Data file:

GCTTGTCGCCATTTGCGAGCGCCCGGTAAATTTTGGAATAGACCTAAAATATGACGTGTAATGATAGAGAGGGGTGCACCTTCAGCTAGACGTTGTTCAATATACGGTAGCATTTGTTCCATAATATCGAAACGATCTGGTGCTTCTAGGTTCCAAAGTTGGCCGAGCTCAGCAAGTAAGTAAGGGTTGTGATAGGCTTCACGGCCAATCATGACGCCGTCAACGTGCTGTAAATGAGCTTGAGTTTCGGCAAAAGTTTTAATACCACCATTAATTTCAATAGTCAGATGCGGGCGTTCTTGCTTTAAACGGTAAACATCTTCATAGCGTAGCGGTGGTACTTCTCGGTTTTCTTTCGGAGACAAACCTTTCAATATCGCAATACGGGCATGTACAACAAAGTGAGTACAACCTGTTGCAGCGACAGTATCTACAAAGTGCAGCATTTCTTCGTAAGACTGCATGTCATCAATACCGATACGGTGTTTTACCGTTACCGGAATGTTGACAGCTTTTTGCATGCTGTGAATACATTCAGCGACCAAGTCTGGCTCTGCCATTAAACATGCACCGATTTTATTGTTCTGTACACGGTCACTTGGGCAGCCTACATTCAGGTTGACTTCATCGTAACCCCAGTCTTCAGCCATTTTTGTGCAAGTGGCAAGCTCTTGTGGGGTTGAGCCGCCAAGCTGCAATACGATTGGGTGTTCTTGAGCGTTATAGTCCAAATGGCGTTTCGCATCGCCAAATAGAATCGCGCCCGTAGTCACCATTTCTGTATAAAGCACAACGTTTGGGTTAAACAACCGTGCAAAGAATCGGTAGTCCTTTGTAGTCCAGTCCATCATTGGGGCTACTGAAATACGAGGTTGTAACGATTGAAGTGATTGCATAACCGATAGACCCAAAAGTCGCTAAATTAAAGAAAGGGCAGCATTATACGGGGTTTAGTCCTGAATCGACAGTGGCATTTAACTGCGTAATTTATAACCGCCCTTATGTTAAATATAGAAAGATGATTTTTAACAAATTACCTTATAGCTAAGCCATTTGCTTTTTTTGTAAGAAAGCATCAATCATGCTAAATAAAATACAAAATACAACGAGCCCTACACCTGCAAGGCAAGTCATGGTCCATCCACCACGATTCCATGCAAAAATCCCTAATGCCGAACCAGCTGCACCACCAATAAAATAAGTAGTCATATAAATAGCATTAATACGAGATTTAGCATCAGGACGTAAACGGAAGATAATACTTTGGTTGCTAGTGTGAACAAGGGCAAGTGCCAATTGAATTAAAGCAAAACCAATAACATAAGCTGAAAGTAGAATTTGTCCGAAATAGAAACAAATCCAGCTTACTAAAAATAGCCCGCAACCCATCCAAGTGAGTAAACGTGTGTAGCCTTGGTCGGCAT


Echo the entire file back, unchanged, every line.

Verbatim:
GCTTGTCGCCATTTGCGAGCGCCCGGTAAATTTTGGAATAGACCTAAAATATGACGTGTAATGATAGAGAGGGGTGCACCTTCAGCTAGACGTTGTTCAATATACGGTAGCATTTGTTCCATAATATCGAAACGATCTGGTGCTTCTAGGTTCCAAAGTTGGCCGAGCTCAGCAAGTAAGTAAGGGTTGTGATAGGCTTCACGGCCAATCATGACGCCGTCAACGTGCTGTAAATGAGCTTGAGTTTCGGCAAAAGTTTTAATACCACCATTAATTTCAATAGTCAGATGCGGGCGTTCTTGCTTTAAACGGTAAACATCTTCATAGCGTAGCGGTGGTACTTCTCGGTTTTCTTTCGGAGACAAACCTTTCAATATCGCAATACGGGCATGTACAACAAAGTGAGTACAACCTGTTGCAGCGACAGTATCTACAAAGTGCAGCATTTCTTCGTAAGACTGCATGTCATCAATACCGATACGGTGTTTTACCGTTACCGGAATGTTGACAGCTTTTTGCATGCTGTGAATACATTCAGCGACCAAGTCTGGCTCTGCCATTAAACATGCACCGATTTTATTGTTCTGTACACGGTCACTTGGGCAGCCTACATTCAGGTTGACTTCATCGTAACCCCAGTCTTCAGCCATTTTTGTGCAAGTGGCAAGCTCTTGTGGGGTTGAGCCGCCAAGCTGCAATACGATTGGGTGTTCTTGAGCGTTATAGTCCAAATGGCGTTTCGCATCGCCAAATAGAATCGCGCCCGTAGTCACCATTTCTGTATAAAGCACAACGTTTGGGTTAAACAACCGTGCAAAGAATCGGTAGTCCTTTGTAGTCCAGTCCATCATTGGGGCTACTGAAATACGAGGTTGTAACGATTGAAGTGATTGCATAACCGATAGACCCAAAAGTCGCTAAATTAAAGAAAGGGCAGCATTATACGGGGTTTAGTCCTGAATCGACAGTGGCATTTAACTGCGTAATTTATAACCGCCCTTATGTTAAATATAGAAAGATGATTTTTAACAAATTACCTTATAGCTAAGCCATTTGCTTTTTTTGTAAGAAAGCATCAATCATGCTAAATAAAATACAAAATACAACGAGCCCTACACCTGCAAGGCAAGTCATGGTCCATCCACCACGATTCCATGCAAAAATCCCTAATGCCGAACCAGCTGCACCACCAATAAAATAAGTAGTCATATAAATAGCATTAATACGAGATTTAGCATCAGGACGTAAACGGAAGATAATACTTTGGTTGCTAGTGTGAACAAGGGCAAGTGCCAATTGAATTAAAGCAAAACCAATAACATAAGCTGAAAGTAGAATTTGTCCGAAATAGAAACAAATCCAGCTTACTAAAAATAGCCCGCAACCCATCCAAGTGAGTAAACGTGTGTAGCCTTGGTCGGCAT